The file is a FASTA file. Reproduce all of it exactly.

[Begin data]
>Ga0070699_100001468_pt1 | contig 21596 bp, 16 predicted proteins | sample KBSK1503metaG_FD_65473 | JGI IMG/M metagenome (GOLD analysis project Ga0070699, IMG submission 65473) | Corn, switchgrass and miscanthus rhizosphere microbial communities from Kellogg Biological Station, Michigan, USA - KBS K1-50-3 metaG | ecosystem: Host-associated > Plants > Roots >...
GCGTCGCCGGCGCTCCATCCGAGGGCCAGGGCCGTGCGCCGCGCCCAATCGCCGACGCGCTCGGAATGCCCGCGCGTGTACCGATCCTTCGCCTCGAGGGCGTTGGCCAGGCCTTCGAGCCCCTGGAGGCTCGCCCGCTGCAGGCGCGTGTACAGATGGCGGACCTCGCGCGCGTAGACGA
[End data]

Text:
>Ga0070699_100001468_pt1 | contig 21596 bp, 16 predicted proteins | sample KBSK1503metaG_FD_65473 | JGI IMG/M metagenome (GOLD analysis project Ga0070699, IMG submission 65473) | Corn, switchgrass and miscanthus rhizosphere microbial communities from Kellogg Biological Station, Michigan, USA - KBS K1-50-3 metaG | ecosystem: Host-associated > Plants > Roots >...
GCGTCGCCGGCGCTCCATCCGAGGGCCAGGGCCGTGCGCCGCGCCCAATCGCCGACGCGCTCGGAATGCCCGCGCGTGTACCGATCCTTCGCCTCGAGGGCGTTGGCCAGGCCTTCGAGCCCCTGGAGGCTCGCCCGCTGCAGGCGCGTGTACAGATGGCGGACCTCGCGCGCGTAGACGA